Australia’s east coast is set for another drenching today with up to 100mm of rain bringing flash floods and power outages.
The Bureau of Meteorology issued a severe thunderstorm warning late on Tuesday for parts of the northern rivers, mid north coast, north west slopes and plains and northern tablelands forecast districts.
Rain will also hit Sydney where forecasters predict 6-25mm on Wednesday and 15-35mm on Thursday.
In Queensland, tropical cyclone Uesi is threatening to cause four-metre swells and coastal erosion after forming in the Coral Sea northwest of Vanuatu.
The cyclone, 1,400km off Australia, is tracking south to south-southwest and is expected to affect conditions from Fraser Island to northern NSW.
It is forecast to weaken as it approaches the coastline and is not expected to make landfall.
Australia’s east coast is set for another drenching today with up to 100mm of rain bringing flash floods and power outages. Pictured: Map showing rain forecast on Wednesday
In the northern rivers, Byron Bay and Tweed Heads could each receive 15-50mm on Wednesday. On the mid-north coast, Coffs Harbour could get 15-40mm.
The BOM is saying 15-45mm is possible in Nowra on Wednesday, while on Thursday the South Coast town could get 40-80mm.
Also on the South Coast, Huskisson could get 20-60mm of rain on Wednesday and 40-80mm on Thursday, while Ulladulla could receive 45-90mm on Thursday.
The NSW coast was drenched over the weekend, with up to 550 millimetres of rain falling across parts of the northern rivers, mid-north coast, Central Coast, Sydney, Blue Mountains and the Illawarra.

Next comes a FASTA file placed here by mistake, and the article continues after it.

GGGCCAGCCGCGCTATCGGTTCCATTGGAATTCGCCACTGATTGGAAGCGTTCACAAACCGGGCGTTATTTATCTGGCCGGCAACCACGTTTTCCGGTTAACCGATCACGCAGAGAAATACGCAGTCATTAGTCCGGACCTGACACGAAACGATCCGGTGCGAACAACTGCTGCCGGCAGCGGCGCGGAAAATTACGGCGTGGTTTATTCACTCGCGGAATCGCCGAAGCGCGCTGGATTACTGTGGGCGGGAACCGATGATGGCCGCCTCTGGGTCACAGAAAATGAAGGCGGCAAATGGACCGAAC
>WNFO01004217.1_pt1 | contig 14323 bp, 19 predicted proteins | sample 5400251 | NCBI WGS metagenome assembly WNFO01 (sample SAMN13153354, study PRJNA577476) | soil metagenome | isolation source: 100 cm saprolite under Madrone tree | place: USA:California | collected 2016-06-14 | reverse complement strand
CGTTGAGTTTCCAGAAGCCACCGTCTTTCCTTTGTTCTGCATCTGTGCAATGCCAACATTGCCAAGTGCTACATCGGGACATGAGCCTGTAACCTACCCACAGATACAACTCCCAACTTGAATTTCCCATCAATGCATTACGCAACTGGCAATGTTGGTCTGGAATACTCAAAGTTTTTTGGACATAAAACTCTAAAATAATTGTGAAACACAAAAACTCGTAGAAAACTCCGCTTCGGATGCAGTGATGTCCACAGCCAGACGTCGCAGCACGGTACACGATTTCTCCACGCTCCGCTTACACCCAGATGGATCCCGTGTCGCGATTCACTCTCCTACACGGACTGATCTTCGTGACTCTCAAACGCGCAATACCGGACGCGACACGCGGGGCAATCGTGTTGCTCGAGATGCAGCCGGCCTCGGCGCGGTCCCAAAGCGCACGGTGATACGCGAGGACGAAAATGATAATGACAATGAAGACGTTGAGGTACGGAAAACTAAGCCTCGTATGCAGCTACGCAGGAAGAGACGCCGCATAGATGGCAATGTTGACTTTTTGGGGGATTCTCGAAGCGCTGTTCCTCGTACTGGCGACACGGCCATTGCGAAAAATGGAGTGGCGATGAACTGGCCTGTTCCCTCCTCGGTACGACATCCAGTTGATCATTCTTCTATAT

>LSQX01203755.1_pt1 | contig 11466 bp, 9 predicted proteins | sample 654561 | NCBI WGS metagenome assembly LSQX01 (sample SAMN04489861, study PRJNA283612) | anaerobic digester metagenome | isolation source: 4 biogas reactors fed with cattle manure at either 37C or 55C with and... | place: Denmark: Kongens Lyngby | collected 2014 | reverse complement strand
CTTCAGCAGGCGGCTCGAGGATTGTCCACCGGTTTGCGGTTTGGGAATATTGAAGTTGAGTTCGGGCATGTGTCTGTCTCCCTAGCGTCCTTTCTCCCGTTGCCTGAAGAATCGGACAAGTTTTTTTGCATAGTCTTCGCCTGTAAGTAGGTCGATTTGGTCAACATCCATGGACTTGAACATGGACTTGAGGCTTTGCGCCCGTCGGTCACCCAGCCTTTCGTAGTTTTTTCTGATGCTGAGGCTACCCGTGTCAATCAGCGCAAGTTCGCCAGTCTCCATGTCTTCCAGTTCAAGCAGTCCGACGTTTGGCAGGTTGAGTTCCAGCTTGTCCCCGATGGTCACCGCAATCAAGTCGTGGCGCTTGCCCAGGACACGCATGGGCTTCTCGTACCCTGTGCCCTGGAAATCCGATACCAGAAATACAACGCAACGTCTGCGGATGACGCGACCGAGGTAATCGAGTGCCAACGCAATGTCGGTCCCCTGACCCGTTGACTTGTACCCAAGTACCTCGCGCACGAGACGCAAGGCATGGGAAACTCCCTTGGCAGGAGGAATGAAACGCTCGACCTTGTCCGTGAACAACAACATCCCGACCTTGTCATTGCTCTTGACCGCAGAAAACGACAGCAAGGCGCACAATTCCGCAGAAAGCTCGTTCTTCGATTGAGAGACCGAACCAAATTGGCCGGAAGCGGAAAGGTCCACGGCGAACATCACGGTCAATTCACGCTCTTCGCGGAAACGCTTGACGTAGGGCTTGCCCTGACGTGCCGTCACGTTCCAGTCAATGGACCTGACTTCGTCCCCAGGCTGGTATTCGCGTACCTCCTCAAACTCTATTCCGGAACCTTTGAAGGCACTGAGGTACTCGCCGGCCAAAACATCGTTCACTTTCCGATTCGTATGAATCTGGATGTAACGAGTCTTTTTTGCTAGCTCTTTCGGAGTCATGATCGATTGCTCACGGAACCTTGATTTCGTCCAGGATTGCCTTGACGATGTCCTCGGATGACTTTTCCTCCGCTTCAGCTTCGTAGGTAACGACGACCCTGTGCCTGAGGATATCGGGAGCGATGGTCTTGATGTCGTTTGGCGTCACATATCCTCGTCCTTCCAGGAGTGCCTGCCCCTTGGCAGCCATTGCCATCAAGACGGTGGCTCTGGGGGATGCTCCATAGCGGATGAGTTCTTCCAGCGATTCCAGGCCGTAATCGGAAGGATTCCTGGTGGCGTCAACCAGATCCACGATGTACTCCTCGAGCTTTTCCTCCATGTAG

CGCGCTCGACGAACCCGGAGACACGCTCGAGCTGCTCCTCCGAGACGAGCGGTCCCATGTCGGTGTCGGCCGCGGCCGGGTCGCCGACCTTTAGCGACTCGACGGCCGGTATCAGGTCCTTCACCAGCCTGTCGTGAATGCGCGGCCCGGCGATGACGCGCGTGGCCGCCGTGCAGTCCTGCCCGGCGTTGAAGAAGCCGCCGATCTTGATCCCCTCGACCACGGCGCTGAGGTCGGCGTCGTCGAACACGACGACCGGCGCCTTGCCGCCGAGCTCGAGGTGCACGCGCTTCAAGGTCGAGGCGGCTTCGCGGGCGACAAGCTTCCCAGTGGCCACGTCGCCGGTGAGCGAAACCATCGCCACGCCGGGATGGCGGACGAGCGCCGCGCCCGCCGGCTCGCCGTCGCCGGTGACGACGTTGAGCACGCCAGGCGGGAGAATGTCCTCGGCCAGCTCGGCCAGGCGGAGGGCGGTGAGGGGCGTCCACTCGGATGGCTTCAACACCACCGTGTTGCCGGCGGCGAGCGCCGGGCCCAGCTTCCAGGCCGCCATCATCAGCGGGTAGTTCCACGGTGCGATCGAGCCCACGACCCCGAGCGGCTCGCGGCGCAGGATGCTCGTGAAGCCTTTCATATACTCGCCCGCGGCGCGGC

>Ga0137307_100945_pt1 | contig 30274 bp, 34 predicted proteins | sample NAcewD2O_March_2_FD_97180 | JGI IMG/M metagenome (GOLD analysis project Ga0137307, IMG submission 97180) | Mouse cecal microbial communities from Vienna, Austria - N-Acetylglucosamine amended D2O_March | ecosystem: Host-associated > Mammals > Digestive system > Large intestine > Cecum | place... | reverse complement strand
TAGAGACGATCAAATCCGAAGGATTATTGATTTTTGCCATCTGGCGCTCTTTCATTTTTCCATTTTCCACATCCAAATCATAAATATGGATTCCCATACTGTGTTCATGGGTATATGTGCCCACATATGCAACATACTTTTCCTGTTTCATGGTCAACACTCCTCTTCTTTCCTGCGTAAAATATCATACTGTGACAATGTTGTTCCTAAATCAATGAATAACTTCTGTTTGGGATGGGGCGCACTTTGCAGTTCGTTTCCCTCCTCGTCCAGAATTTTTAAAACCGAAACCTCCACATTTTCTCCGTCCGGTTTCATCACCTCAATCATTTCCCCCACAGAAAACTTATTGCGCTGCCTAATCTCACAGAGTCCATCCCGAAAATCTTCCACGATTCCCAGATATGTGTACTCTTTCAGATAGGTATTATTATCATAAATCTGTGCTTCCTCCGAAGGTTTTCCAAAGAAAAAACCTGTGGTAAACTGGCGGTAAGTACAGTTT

Sydney recorded its heaviest rain in three decades and was battered by gale-force winds, with emergency services on Tuesday left to clear fallen trees, remove debris and extract cars from floodwaters.
The SES on Tuesday night said it had received some 12,951 requests for help since last Wednesday night, with 10,660 call-outs completed.
Tens of thousands of NSW households were still without power on Tuesday night, with Ausgrid asking customers to prepare for outages into the weekend.
Dam levels restored
Sydney’s dams are 70 per cent full after the heaviest rain in three decades – but water restrictions will stay in place.
The Warragamba Dam in Sydney’s west, which accounts for 80 per cent of the city’s water storage, is 69 per cent full, up from just 42 per cent on Friday.
The dam has increased by 553 billion litres in five days – enough to supply the whole city for a year.
Residents in New South Wales have been warned to prepare for flooding and property damage, the State Emergency Service said.
Those with properties at risk of inundation should raise moveable items such as furniture as high as possible onto benches or tables, placing electrical items on top.
Farmers on low-lying land close to rivers and creeks were urged to monitor livestock, pumps and other equipment.
There are fears another storm this weekend could bring more coastal erosion to the northern beaches area of NSW.